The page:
• Markoutsas, E. (2006, May 13). Kitchen island more than just a pretty base. Times - Colonist.
  • Brunner, M. (2019, Oct. 31). Americans love the kitchen island. These designers want the trend to die. The Washington Post.
  • Markoutsas, E. (2006, Jun 25). A kitchen convenience becomes an oasis. Orlando Sentinel, pp. H17.
  • Island adds focal point in the heart of the home. (1994, Jan 15). The Vancouver Sun, pp. E15.
  • AGENCY, QMI. (2013, Mar 30). New kitchen islands: Pro and cons. The Edmonton Sun.

This article "Kitchen island" is from Wikipedia. The list of its authors can be seen in its historical and/or the page Edithistory:Kitchen island. Articles copied from Draft Namespace on Wikipedia could be seen on the Draft Namespace of Wikipedia and not main one.

  1. Baden-Powell, Charlotte (2006). Architect's Pocket Book of Kitchen Design. Routledge. ISBN 978-1-136-42922-4. Search this book on
  2. Antonia Surmann. The Evolution of Kitchen design. In Meulen, Nicolaj van der; Wiesel, Jörg; Reinmann, Raphaela (2017-04-30). Culinary Turn: Aesthetic Practice of Cookery. transcript Verlag. ISBN 978-3-8394-3031-6. Search this book on
  3. Kroeger, Lisa (January 1997). "Treasure Islands". Cincinnati Magazine. pp. 41–45.
  4. Spechtenhauser, Klaus (2005). The Kitchen: Life World, Usage, Perspectives. Springer Science & Business Media. p. 63. ISBN 978-3-7643-7281-1. Search this book on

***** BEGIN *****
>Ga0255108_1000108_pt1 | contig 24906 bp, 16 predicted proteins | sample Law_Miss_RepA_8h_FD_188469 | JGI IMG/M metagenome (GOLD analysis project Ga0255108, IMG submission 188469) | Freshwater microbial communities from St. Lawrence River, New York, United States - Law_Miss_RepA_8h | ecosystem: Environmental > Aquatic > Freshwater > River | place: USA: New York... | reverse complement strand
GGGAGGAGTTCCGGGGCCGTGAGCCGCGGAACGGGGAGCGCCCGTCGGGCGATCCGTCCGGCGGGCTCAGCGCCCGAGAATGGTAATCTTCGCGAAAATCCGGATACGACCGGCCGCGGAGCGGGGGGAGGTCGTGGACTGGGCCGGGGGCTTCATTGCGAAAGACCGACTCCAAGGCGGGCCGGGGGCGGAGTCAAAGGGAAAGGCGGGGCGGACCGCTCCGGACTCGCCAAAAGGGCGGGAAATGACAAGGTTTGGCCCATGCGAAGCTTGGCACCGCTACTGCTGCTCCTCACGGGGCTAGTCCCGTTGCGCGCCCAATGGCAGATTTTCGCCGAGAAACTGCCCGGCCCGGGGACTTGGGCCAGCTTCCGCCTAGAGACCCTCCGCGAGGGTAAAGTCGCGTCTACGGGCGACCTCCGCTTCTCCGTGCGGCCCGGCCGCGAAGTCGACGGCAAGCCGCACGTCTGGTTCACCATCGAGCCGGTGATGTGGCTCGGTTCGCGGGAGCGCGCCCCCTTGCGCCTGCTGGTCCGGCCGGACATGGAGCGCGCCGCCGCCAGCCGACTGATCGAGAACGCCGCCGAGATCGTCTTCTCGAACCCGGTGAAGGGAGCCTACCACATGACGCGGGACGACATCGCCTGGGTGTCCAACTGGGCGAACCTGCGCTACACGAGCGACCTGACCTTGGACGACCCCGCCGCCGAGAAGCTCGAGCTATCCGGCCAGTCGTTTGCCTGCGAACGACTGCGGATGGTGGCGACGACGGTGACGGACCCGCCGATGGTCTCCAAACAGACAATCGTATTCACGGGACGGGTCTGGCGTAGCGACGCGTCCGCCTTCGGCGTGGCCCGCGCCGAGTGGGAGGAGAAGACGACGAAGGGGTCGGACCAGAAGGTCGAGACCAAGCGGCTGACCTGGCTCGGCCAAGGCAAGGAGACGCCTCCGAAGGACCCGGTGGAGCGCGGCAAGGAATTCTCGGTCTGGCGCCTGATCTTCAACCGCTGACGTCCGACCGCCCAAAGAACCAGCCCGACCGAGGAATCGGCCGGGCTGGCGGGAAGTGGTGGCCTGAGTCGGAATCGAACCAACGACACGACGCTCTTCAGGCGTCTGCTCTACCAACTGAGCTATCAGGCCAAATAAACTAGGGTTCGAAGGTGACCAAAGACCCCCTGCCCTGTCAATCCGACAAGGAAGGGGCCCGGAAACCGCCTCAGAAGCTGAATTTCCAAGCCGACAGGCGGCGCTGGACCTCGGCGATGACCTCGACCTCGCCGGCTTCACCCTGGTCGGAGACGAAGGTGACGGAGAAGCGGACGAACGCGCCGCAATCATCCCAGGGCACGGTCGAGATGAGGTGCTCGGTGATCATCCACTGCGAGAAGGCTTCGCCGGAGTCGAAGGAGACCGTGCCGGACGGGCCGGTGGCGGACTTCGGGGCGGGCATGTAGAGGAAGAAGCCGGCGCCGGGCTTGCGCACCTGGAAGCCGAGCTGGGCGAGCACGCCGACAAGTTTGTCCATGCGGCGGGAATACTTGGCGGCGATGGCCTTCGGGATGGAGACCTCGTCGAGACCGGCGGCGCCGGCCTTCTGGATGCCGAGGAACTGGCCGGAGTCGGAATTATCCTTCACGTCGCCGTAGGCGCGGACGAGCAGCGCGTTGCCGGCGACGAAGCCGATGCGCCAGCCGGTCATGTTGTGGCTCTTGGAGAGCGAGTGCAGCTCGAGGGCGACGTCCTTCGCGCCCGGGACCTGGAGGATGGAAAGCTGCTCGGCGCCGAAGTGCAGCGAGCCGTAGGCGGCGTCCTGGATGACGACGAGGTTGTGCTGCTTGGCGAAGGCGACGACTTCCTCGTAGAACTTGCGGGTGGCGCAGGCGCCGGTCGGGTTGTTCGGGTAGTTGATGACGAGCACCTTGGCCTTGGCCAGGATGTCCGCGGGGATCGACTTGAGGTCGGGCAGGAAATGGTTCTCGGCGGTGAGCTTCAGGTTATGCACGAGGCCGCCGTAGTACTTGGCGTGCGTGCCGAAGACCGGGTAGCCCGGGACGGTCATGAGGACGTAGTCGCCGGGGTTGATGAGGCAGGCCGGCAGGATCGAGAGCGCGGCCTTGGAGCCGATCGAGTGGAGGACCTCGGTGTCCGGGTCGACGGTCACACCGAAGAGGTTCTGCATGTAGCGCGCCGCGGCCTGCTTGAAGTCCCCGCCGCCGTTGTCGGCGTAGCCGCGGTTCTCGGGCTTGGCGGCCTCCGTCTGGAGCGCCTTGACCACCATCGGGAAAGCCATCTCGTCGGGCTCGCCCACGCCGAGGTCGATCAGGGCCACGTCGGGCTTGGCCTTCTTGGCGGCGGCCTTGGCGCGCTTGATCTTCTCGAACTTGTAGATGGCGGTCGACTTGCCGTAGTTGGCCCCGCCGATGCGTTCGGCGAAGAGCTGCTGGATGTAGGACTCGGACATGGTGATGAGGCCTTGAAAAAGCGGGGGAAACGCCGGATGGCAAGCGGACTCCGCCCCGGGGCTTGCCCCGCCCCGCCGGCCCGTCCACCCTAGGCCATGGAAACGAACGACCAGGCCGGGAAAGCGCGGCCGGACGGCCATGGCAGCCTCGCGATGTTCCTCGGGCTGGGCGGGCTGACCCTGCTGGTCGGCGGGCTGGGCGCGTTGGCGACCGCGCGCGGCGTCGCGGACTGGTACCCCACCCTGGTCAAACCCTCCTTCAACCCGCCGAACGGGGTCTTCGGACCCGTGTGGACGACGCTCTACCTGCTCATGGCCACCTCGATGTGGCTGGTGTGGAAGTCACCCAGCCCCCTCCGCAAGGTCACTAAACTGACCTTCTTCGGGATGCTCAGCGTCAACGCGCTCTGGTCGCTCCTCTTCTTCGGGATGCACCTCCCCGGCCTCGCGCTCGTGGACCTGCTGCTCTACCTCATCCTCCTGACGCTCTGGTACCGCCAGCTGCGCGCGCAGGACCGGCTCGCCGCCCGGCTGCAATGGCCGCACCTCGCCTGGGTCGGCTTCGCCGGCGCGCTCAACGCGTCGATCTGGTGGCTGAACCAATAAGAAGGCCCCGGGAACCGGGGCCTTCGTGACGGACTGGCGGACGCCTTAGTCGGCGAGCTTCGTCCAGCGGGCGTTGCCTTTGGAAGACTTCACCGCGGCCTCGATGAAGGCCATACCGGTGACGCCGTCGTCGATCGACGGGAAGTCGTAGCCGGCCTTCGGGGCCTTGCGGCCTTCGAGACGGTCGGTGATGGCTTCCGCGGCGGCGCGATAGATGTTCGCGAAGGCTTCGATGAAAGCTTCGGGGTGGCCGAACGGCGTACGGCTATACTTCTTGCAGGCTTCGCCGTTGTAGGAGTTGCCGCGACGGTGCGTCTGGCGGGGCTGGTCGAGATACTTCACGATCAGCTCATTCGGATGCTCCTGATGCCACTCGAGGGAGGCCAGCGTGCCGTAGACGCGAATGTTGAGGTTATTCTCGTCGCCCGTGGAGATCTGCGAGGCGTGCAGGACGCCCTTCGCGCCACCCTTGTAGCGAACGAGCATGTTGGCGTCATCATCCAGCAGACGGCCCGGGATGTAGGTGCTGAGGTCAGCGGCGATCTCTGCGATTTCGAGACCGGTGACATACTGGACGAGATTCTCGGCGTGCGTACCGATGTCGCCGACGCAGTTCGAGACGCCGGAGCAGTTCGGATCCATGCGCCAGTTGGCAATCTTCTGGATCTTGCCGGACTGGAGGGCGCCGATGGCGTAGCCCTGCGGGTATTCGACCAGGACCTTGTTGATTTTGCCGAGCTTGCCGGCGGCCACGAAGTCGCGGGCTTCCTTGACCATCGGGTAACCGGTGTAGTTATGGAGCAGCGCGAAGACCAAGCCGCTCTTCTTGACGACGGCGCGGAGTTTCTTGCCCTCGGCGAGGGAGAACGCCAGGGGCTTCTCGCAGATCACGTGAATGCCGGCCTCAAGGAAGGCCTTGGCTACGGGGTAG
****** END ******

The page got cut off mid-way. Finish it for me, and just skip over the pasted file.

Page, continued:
5. Wallach, Jennifer Jensen; Swindall, Lindsey R.; Wise, Michael D. (2016). The Routledge History of American Foodways. Routledge. p. 194. ISBN 978-1-317-97523-6. Search this book on
  6. Becker, Doreen (2016). Color Trends and Selection for Product Design: Every Color Sells A Story. William Andrew. p. 39. ISBN 978-0-323-39406-2. Search this book on
  7. Loehlin, Jennifer Ann (1999). From Rugs to Riches: Housework, Consumption and Modernity in Germany. Berg Publishers. p. 30. ISBN 978-1-85973-284-7. Search this book on
  8. Charytonowicz, Jerzy and Dzoana Latala. "Evolution of Domestic Kitchen". In Stephanidis, Constantine, ed. (2011). Universal Access in Human-Computer Interaction. Springer. ISBN 978-3-642-21666-4. Search this book on
  9. Vink, Peter (2012). Advances in Social and Organizational Factors. CRC Press. p. 9. ISBN 978-1-4398-7019-8. Search this book on